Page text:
To consolidate, disseminate, and gather information concerning the 710 expansion into our San Rafael neighborhood and into our surrounding neighborhoods. If you have an item that you would like posted on this blog, please e-mail the item to Peggy Drouet at pdrouet@earthlink.net

Saturday, July 23, 2016

Bertha’s woes grind on: cost rises, tunnel delayed until 2019

 Bertha’s problems will cost Washington state an estimated $223 million in cost overruns, and further delay the Highway 99 opening — until early 2019.


By Mike Lindblom, updated July 21, 2016

 The southbound deck of the Highway 99 will be built, here, between two massive walls. This is the view looking north.  (Ken Lambert/The Seattle Times)

 The southbound deck of the Highway 99 will be built, here, between two massive walls. This is the view looking north.

 OLYMPIA — Tunnel-machine Bertha’s two-year breakdown will further delay the Highway 99 tunnel’s grand opening until 2019 and saddle Washington state with an estimated $223 million in cost overruns, lawmakers were told Thursday.

The overruns are driven largely by the need for the state to keep its staff and engineering consultants on the project longer than expected, as well as by rising land, labor and materials costs for final road connections after the tunnel is finished.

Taxpayer costs could go higher still. The state’s figure assumes the prime contractor, Seattle Tunnel Partners (STP), fails to win court battles against the state. STP’s claims exceed $200 million.

For now, Roger Millar, acting transportation secretary, told the Legislature’s Joint Transportation Committee he will ask for $60 million in the next two-year transportation budget, to keep enough cash flowing.

A 2019 opening would mark a full decade since former Gov. Chris Gregoire chose the deep-bore tunnel option and lawmakers approved the tunnel bill sponsored by then-Sen. Ed Murray, now Seattle mayor. Gregoire dismissed critics such as then-Mayor Mike McGinn, who warned that a clause in the bill put Seattle taxpayers at particular risk for paying for overruns.

Nothing about that was mentioned Thursday.

The extra costs almost certainly would be paid by the state’s drivers in gas taxes, more transportation-fund debt, or by tolls and fees.

In separate discussion this week, the state toll division said it would study a peak toll of up to $2.50 each direction — higher than a past committee’s suggestion of $1.25 each way.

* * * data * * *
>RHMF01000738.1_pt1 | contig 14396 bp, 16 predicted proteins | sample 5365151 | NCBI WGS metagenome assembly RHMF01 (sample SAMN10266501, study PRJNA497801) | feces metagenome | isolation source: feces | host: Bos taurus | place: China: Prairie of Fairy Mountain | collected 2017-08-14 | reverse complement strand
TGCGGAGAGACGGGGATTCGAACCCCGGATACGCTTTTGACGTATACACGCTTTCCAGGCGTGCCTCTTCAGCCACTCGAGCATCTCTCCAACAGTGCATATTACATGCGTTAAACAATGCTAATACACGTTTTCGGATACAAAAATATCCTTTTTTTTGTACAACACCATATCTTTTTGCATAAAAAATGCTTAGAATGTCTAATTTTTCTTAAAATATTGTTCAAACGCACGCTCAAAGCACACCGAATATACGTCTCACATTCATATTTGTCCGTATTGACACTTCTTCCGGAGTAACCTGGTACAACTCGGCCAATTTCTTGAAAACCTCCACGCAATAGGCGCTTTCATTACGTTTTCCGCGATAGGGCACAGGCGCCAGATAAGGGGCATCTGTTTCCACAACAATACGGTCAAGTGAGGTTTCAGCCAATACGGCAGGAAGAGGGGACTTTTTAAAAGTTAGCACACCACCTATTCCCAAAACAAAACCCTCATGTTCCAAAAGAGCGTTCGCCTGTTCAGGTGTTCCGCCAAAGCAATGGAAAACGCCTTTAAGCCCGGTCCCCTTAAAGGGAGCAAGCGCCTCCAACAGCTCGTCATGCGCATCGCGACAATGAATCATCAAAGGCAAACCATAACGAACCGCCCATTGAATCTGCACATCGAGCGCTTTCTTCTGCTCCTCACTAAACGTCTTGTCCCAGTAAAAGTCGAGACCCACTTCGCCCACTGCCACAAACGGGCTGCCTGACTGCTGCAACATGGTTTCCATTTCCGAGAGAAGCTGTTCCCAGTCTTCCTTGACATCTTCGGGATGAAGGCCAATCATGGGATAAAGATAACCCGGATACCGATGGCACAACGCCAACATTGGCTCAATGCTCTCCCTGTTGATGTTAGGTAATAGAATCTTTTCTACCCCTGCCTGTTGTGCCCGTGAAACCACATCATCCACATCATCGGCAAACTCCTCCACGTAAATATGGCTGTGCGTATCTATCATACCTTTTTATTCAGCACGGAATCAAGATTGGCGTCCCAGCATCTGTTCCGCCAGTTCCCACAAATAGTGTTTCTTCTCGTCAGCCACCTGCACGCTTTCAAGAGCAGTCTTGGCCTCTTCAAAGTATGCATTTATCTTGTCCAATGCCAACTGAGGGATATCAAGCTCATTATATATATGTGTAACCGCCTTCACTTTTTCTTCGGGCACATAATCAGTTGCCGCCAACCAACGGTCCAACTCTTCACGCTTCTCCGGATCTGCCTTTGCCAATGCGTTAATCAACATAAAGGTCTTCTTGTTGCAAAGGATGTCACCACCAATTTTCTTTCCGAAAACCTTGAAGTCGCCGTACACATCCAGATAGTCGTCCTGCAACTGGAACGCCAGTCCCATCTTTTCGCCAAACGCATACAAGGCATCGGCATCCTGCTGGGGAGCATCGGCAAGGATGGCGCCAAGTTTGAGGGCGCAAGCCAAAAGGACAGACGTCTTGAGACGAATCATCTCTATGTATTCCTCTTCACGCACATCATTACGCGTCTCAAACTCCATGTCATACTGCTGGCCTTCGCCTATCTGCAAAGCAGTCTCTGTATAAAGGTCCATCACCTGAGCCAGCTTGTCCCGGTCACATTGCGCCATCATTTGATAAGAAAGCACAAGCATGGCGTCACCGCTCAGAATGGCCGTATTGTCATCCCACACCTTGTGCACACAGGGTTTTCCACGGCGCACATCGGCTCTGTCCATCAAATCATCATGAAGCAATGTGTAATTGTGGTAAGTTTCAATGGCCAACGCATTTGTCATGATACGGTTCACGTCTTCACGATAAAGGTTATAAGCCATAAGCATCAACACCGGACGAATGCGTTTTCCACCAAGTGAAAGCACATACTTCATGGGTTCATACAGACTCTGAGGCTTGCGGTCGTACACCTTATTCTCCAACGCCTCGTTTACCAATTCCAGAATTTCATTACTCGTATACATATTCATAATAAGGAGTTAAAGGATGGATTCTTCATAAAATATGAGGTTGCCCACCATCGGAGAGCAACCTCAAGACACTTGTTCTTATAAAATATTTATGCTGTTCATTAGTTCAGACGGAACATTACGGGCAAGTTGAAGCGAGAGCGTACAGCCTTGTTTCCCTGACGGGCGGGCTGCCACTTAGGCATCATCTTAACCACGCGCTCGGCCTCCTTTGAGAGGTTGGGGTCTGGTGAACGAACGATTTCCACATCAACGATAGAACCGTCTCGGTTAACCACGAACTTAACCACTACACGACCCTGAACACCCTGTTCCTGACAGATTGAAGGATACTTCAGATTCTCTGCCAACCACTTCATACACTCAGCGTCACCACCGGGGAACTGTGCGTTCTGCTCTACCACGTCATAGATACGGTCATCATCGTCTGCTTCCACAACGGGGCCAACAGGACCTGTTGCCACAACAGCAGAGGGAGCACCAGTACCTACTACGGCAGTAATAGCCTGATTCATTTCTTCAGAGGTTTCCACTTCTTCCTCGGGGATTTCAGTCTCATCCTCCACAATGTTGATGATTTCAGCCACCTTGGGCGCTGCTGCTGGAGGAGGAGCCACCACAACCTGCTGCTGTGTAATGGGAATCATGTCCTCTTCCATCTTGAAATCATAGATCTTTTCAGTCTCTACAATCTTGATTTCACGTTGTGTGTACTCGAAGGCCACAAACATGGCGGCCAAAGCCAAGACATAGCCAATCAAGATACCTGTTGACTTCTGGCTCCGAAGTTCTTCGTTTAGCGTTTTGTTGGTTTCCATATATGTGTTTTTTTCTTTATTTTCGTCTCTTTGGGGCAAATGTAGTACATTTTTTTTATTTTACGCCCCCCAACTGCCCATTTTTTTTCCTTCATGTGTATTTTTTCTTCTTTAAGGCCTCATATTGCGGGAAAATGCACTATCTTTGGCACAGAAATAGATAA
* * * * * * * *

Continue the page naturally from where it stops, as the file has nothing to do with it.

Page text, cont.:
Millar said he doesn’t know yet where $223 million would come from, adding that state leaders have time to prepare and don’t need to make decisions in a panic.

That amounts to a 7.1 percent overrun in the state’s total budget to replace the Alaskan Way Viaduct.
State losses aren’t a completely new revelation. Last fall, WSDOT disclosed that it expected to lose $78 million to delays, according to a letter in an insurance lawsuit. If the state were to recover insurance money, that could reduce Millar’s new, higher $223 million estimate.

The 1.7-mile, four-lane tunnel was originally supposed to open to drivers by the end of 2015, to replace the old and seismically vulnerable viaduct.

The $3.137billion cost included the tunnel, connecting ramps, a port-truck overpass, rebuilt Alaskan Way surface street, and viaduct demolition. On Thursday, Millar issued a higher figure: $3.374 billion. (This includes a new $14 million expected from Seattle, to compensate for utility replacements.)

State and contractor officials had refused to discuss cost and schedule figures for several weeks — saving the bombshell news for the Washington State Department of Transportation’s bosses in the Legislature.

Millar said the numbers were prepared for an annual report due this month to the Federal Highway Administration, which supplied one-fourth of viaduct replacement money.

Lawmakers mostly seemed to take the news in stride.

Senate Transportation Committee Chairman Curtis King thanked Millar, who became WSDOT chief only last year, for being forthright and giving lawmakers ample time to act.

King, R-Yakima, compared the pending 7 percent overrun with a study showing that megaprojects exceed their budgets by an average 28 percent. “It could have been a lot worse,” he said.

“I appreciate the fact that we are talking about $200 million, and not the ‘$2 billion’ I hear on the airwaves regularly,” added House Transportation Committee Chairwoman Judy Clibborn, D-Mercer Island. “It is not a shock that if we have a three-year delay we have some costs, and putting it out there, for the public to know that we are being very transparent about it, is great.”

Rep. Ed Orcutt, R-Kalama, said the increase is still very hard for taxpayers to accept, because they were told in 2009 there wouldn’t be overruns. “How are you ever going to earn the trust of the taxpayers …?”

Orcutt later said he blames the contractors — not WSDOT — for either ordering a flawed machine, or operating it incorrectly.

As for the tunnel-boring cost, the state last year passed $1 billion in total payments toward the $1.35 billion STP contract. Chris Dixon, project manager for STP, last week would say only that “cash flow’s definitely a concern, but it’s not going to stop us from finishing.”

He spoke Thursday at the Olympia hearing about Bertha’s performance, and quickly left the Capitol campus, saying he needed to catch a plane.

Delay grows longer

Bertha has finally been digging consistently this summer, at a pace of close to 40 feet a day since April 29. It restarted Monday after a three-week maintenance stop to inspect and replace some cutting teeth.

Dixon said Thursday it would emerge at South Lake Union next summer — slipping further beyond the hope for December that his boss, Tutor-Perini Corp. CEO Ron Tutor, expressed to shareholders this spring.

The overall three-year delay includes more than two years to reach and repair the buried machine near Pioneer Square. In addition, contractors added what state officials called a more conservative pace for the remaining two-thirds of the dig from Sodo to South Lake Union, including two more maintenance stops.

Linea Laird, chief engineer for WSDOT, said the state and contractors are cooperating, and believe it’s smarter to keep working steadily on the project, rather than have a funding impasse that drives up costs in the long run for everybody.